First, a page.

By Shachindra Nath
Any Defence of the food security law is found to raise eyebrows. Naysayers have already taken a tough stand against the law, given its fiscal implications. Many believe that a high-growth economy will itself tackle poverty and hunger.
I disagree. I grew up in a tier-II city and worked extensively in rural areas. Here, people work 18 hours a day but still can’t think about a second meal for their families. They live their life on a day to day basis, unsure of gainful employment the next day. I fret about the deficit, but cannot look aways from hunger and poverty. Many argue that growth is the right way to eliminate poverty and not charitable measures of giving food or employment. But has employment jumped over the last 10 years of exemplary economic growth? The answer is no.
I India, for GDP wroth to translate into real employment generation will take decades. It would need willpower, infrastructure development and a socially-responsible corporate mindset. While the journey of GDP growth to employment generation and povertyelimination is an ongoing process, we should remember that a hungry man becomes rebellious not when he is hungry but when he sees himself hungry and a section of society getting more prosperous every day.
No food security or employment guarantee scheme can lay the foundation of a sustainable and prosperous nation but they can ensure that the basic needs of people are addressed. Given the near political consensus on the food security law, should India Inc. not align itself more with the people’s will, asrepresented by Parliament?
The real debate has to be about how India can found the costs of these schemes and how long these schemes need to be run. Like any business, we need to discuss how to increase revenues for government. For a developing economy, where society is so economically diverse, the focus of the government can never be on reducing cost but on generating at least Rs.10 of new revenue for every rupee of expense on social schemes.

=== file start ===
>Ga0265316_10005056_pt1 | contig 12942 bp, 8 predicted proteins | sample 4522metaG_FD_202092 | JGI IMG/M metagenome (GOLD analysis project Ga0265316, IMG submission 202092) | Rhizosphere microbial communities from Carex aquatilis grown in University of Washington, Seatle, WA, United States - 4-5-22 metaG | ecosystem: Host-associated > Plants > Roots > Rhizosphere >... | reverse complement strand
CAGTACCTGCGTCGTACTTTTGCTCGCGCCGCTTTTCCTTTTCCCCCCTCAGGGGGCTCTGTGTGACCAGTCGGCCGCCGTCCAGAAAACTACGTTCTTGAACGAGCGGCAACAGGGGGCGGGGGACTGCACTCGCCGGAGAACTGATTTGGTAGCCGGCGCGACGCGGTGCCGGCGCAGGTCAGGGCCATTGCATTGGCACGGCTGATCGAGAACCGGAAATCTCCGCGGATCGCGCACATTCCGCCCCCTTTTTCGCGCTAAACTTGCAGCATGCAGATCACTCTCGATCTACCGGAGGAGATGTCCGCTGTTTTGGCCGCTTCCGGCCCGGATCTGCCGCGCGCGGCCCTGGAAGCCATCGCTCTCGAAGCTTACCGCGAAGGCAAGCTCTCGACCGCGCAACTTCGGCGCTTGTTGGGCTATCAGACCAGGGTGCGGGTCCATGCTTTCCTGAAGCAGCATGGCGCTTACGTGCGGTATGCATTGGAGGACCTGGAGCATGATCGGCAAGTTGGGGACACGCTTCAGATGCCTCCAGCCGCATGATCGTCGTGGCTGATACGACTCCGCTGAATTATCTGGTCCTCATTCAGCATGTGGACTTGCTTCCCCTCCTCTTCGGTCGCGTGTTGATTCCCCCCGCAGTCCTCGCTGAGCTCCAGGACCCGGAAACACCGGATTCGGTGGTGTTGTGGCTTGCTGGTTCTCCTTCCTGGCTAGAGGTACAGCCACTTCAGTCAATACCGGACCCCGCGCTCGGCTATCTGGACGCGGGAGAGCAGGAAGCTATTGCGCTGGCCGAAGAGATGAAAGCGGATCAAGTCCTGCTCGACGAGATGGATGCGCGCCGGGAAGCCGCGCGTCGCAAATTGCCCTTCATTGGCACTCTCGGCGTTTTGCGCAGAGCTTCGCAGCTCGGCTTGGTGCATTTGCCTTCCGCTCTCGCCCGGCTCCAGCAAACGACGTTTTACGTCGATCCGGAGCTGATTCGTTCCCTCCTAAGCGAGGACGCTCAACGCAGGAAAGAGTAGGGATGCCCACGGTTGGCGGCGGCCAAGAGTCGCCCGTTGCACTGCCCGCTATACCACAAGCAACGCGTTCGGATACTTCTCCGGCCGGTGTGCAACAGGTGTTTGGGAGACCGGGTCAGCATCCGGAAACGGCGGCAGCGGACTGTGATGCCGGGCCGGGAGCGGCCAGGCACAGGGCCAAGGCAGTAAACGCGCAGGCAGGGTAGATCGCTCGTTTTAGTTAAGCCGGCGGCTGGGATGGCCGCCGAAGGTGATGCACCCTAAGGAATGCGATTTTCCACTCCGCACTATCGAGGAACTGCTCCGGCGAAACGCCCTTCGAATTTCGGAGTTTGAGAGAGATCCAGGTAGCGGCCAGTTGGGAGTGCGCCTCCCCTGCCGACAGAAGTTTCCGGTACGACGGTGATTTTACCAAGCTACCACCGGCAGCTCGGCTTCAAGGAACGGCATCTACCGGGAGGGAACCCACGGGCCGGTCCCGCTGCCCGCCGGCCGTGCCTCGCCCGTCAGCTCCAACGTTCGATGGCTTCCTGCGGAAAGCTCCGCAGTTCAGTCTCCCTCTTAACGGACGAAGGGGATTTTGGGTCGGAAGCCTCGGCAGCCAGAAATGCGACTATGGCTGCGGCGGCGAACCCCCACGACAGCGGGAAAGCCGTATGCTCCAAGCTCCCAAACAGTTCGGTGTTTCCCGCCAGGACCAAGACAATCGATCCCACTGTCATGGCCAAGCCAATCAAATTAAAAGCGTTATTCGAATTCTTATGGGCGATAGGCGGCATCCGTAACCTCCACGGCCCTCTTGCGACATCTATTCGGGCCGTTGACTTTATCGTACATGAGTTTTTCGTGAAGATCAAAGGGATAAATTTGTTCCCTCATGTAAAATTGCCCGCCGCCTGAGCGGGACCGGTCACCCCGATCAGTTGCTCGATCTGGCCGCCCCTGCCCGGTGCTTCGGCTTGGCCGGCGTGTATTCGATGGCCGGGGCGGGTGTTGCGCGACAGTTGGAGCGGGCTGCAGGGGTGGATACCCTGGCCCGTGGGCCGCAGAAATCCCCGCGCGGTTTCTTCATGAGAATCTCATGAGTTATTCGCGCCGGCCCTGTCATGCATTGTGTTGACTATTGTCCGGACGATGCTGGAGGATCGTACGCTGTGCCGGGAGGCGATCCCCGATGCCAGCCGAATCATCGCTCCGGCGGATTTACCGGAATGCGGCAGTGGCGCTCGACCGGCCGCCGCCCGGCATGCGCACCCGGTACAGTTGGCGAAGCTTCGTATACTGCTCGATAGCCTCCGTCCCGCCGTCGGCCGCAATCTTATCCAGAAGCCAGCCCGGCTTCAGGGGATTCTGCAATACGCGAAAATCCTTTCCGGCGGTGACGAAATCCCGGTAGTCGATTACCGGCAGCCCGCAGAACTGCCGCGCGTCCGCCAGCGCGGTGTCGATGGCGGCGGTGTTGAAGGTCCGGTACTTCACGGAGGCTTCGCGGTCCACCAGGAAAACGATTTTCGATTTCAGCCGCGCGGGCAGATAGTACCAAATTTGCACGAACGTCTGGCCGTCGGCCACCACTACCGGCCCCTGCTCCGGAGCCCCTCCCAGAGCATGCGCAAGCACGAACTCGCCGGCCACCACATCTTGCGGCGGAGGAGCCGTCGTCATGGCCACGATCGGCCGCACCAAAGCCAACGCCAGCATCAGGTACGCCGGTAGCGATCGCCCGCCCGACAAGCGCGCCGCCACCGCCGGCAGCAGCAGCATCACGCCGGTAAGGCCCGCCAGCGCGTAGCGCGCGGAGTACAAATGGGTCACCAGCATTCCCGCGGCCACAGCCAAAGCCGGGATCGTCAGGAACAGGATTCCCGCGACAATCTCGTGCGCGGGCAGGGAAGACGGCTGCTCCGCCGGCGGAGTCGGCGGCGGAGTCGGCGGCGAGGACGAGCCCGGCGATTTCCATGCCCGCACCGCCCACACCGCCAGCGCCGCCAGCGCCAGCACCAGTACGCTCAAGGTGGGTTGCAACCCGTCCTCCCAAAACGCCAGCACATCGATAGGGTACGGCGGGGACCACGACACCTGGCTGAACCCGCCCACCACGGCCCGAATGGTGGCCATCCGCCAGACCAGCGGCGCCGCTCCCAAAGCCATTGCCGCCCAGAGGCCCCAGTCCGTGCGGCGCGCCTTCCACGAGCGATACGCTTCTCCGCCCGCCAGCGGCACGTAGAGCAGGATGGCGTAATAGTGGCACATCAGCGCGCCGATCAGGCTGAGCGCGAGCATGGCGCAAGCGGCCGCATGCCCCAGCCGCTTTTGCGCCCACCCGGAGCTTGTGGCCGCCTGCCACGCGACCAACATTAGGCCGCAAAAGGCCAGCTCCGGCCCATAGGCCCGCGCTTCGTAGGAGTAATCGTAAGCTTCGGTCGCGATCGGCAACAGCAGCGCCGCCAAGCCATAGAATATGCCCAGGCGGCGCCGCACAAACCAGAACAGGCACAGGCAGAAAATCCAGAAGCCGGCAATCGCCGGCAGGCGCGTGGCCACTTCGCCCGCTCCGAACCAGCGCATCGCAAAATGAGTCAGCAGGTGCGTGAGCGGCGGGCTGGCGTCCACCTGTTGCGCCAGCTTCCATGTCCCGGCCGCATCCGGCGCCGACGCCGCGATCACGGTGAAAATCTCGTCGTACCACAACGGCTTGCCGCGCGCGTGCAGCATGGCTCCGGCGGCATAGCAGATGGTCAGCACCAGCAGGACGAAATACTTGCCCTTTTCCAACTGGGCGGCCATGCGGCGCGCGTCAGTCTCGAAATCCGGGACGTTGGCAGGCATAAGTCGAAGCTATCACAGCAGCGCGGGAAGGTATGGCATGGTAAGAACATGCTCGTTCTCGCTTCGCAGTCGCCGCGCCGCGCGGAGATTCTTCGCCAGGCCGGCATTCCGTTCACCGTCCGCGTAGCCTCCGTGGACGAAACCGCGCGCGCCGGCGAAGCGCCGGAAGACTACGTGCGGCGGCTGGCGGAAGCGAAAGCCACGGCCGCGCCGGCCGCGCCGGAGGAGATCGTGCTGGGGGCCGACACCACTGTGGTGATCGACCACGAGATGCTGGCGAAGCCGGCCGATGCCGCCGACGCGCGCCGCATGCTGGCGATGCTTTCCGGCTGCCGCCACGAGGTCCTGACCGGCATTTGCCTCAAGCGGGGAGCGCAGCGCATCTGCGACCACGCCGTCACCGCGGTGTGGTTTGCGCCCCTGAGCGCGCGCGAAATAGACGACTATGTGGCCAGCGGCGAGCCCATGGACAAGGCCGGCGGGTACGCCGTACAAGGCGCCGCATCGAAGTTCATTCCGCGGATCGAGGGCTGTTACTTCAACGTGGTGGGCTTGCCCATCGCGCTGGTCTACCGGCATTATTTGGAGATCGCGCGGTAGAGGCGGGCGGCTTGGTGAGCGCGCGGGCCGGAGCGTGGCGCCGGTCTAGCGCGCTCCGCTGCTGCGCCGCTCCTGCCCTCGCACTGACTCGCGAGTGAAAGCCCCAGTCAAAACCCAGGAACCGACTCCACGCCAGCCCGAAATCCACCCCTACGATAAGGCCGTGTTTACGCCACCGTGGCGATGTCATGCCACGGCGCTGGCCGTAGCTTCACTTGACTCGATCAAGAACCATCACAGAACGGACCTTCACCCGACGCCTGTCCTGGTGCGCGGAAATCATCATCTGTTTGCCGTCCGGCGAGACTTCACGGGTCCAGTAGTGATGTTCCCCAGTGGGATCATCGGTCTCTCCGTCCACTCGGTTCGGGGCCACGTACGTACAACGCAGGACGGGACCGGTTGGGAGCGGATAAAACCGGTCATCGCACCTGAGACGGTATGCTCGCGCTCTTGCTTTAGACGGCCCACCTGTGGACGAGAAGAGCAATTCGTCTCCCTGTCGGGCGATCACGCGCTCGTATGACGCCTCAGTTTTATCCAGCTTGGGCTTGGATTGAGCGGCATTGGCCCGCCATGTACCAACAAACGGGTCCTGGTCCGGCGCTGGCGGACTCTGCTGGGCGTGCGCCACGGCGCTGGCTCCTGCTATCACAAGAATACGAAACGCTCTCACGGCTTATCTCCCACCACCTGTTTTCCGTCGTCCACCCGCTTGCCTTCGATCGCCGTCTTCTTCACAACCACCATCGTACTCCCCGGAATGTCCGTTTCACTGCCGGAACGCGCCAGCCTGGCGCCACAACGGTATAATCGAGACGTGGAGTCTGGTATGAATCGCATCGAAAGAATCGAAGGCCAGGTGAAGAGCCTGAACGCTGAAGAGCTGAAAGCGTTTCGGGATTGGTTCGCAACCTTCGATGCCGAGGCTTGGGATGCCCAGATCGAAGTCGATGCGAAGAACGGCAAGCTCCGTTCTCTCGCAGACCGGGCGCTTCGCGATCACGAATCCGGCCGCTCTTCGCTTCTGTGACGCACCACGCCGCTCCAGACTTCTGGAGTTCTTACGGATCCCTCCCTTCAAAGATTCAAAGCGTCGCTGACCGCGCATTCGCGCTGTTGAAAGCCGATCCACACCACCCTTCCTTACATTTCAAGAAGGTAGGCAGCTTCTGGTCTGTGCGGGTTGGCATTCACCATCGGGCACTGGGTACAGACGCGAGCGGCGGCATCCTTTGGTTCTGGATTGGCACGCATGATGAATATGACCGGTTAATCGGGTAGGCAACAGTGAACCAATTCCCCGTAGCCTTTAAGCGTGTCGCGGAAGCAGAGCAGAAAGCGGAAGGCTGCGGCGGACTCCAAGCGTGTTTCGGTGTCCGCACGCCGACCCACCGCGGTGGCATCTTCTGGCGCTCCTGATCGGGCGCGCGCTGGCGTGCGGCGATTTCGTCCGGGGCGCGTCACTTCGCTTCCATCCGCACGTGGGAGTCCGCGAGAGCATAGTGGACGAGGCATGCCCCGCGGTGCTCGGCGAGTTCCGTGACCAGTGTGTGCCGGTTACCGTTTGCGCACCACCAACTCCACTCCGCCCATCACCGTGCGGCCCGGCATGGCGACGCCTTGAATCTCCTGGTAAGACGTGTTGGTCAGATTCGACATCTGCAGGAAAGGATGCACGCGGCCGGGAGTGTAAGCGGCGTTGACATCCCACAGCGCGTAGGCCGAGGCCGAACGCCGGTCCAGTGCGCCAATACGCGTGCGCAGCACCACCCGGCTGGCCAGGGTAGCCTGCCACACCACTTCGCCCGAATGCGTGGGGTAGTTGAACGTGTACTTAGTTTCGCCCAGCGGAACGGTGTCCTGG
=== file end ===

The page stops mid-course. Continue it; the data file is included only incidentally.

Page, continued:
Based on government estimates, the incremental cost of meeting the increments of food security in 2013-14 is Rs.45, 000crore, of which Rs.10, 000crore has already been provided in the Budget. This leaves a gap of Rs.35, 000crore.
An environment where an individual can survive with dignity will enable greater social stability and economic development. The long-term objectives of corporate India should be aligned with effective implementation of the food security law.
The corporate sector should ensure that expenses on food security are funded. The new companies law says that all companies meeting certain financial parameters must contribute 2% of their profits to social causes this is estimated to translate into Rs,15,000-20,000 crore.
Companies already make some contribution to corporate social responsibility (CSR). Assuming the existing CSR spend is Rs.2, 000 – 3,000 crore, incremental funds of Rs.12, 000-15,000 crore would become available, and allocating even a part of this to food security would be a good starting point. We need rules that treat contribution towards food security as CSR.
We have a history of welfare schemes outliving their intended life. The law has fixed the prices of subsided food grain for the first three years after which the government can reset prices, but is not obligated to. To pre-empt the government in power at the time of reset from succumbing to the temptation of not raising prices, the law should have provided an inviolable obligation to raise prices over time to at least cover inflation. The recent approach to hike diesel pricing by 50 paise each month has shown how certainty of future pricing leads to acceptance.
The other regret is that there is no provision to change the coverage. Ideally, the law would set a path to reducing coverage as income vulnerabilities reduce. The burden would, therefore, come down progressively and the law would have added millions of healthier workers to the system.
It is time the industry thinks through whether it should only negatively react to the food law or take a positive approach, to balance the needs of all.
(The Author is Group CEO, Religare Enterprises)
(Article first published in Economic Times, 25 October 2013)
Photo: Business Line
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